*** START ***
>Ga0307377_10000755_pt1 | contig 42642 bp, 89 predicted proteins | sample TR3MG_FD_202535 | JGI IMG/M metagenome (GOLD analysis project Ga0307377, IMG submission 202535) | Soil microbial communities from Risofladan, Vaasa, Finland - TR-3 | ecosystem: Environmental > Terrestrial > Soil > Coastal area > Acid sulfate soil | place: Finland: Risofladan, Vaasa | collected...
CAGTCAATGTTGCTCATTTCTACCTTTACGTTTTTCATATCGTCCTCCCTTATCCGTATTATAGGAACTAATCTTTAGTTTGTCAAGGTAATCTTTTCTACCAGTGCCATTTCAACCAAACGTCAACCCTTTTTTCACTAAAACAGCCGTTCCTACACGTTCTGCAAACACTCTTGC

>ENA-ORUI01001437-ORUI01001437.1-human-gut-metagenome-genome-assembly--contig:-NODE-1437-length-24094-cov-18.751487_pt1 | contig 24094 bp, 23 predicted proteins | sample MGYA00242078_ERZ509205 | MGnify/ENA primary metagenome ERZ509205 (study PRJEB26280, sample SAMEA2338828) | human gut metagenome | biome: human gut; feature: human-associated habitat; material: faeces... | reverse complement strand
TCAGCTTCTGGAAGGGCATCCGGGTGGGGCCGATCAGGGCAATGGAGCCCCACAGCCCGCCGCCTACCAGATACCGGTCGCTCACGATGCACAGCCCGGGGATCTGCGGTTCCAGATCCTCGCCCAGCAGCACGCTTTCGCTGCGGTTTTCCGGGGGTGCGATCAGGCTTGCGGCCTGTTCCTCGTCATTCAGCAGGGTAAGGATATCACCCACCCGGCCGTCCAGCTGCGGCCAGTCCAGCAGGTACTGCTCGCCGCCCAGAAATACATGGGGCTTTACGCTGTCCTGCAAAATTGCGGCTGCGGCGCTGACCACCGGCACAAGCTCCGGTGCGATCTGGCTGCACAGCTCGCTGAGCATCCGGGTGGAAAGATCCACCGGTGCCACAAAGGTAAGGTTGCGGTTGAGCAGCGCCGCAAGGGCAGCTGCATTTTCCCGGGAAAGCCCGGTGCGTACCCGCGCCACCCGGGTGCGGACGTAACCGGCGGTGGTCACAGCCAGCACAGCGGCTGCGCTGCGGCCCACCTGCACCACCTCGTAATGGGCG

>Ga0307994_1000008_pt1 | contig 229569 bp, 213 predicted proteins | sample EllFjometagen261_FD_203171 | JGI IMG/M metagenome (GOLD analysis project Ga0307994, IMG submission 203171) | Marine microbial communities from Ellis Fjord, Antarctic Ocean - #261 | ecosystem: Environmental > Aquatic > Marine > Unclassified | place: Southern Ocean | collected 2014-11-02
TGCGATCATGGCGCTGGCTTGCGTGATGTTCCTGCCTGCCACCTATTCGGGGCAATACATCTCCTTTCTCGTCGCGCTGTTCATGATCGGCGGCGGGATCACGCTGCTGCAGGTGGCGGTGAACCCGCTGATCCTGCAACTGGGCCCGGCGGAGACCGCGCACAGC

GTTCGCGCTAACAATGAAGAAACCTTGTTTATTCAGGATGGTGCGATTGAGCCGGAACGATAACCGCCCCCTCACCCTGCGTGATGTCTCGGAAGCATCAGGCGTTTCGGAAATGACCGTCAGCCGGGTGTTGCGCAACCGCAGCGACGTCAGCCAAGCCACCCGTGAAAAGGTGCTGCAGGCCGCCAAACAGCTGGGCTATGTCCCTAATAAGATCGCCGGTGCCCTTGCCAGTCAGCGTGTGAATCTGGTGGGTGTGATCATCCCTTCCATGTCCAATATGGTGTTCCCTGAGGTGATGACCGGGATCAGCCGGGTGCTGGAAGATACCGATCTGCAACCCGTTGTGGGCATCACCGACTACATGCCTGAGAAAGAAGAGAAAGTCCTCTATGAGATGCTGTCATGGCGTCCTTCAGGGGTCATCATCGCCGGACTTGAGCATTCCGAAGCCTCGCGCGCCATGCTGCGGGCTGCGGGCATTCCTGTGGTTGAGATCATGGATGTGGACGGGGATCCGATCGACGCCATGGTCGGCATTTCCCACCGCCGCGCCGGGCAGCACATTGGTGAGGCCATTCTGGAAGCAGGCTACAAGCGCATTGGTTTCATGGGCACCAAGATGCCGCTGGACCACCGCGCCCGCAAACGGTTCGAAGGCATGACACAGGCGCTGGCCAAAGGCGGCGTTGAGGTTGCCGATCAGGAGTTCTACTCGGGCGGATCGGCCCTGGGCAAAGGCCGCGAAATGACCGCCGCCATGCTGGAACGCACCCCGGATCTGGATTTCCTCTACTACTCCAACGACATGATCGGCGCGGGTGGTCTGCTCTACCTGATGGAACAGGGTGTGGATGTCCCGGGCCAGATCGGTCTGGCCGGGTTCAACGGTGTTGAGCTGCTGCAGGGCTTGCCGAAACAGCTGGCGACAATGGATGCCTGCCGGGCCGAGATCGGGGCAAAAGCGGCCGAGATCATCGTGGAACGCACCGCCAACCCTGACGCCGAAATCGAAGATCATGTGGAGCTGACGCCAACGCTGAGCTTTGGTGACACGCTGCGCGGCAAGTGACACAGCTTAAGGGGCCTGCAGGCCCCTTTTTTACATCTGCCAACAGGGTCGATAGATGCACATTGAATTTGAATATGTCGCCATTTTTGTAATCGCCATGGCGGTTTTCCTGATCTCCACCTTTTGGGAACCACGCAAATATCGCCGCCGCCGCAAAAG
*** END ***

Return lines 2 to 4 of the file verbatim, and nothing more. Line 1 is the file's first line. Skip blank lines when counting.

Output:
CAGTCAATGTTGCTCATTTCTACCTTTACGTTTTTCATATCGTCCTCCCTTATCCGTATTATAGGAACTAATCTTTAGTTTGTCAAGGTAATCTTTTCTACCAGTGCCATTTCAACCAAACGTCAACCCTTTTTTCACTAAAACAGCCGTTCCTACACGTTCTGCAAACACTCTTGC

>ENA-ORUI01001437-ORUI01001437.1-human-gut-metagenome-genome-assembly--contig:-NODE-1437-length-24094-cov-18.751487_pt1 | contig 24094 bp, 23 predicted proteins | sample MGYA00242078_ERZ509205 | MGnify/ENA primary metagenome ERZ509205 (study PRJEB26280, sample SAMEA2338828) | human gut metagenome | biome: human gut; feature: human-associated habitat; material: faeces... | reverse complement strand
TCAGCTTCTGGAAGGGCATCCGGGTGGGGCCGATCAGGGCAATGGAGCCCCACAGCCCGCCGCCTACCAGATACCGGTCGCTCACGATGCACAGCCCGGGGATCTGCGGTTCCAGATCCTCGCCCAGCAGCACGCTTTCGCTGCGGTTTTCCGGGGGTGCGATCAGGCTTGCGGCCTGTTCCTCGTCATTCAGCAGGGTAAGGATATCACCCACCCGGCCGTCCAGCTGCGGCCAGTCCAGCAGGTACTGCTCGCCGCCCAGAAATACATGGGGCTTTACGCTGTCCTGCAAAATTGCGGCTGCGGCGCTGACCACCGGCACAAGCTCCGGTGCGATCTGGCTGCACAGCTCGCTGAGCATCCGGGTGGAAAGATCCACCGGTGCCACAAAGGTAAGGTTGCGGTTGAGCAGCGCCGCAAGGGCAGCTGCATTTTCCCGGGAAAGCCCGGTGCGTACCCGCGCCACCCGGGTGCGGACGTAACCGGCGGTGGTCACAGCCAGCACAGCGGCTGCGCTGCGGCCCACCTGCACCACCTCGTAATGGGCG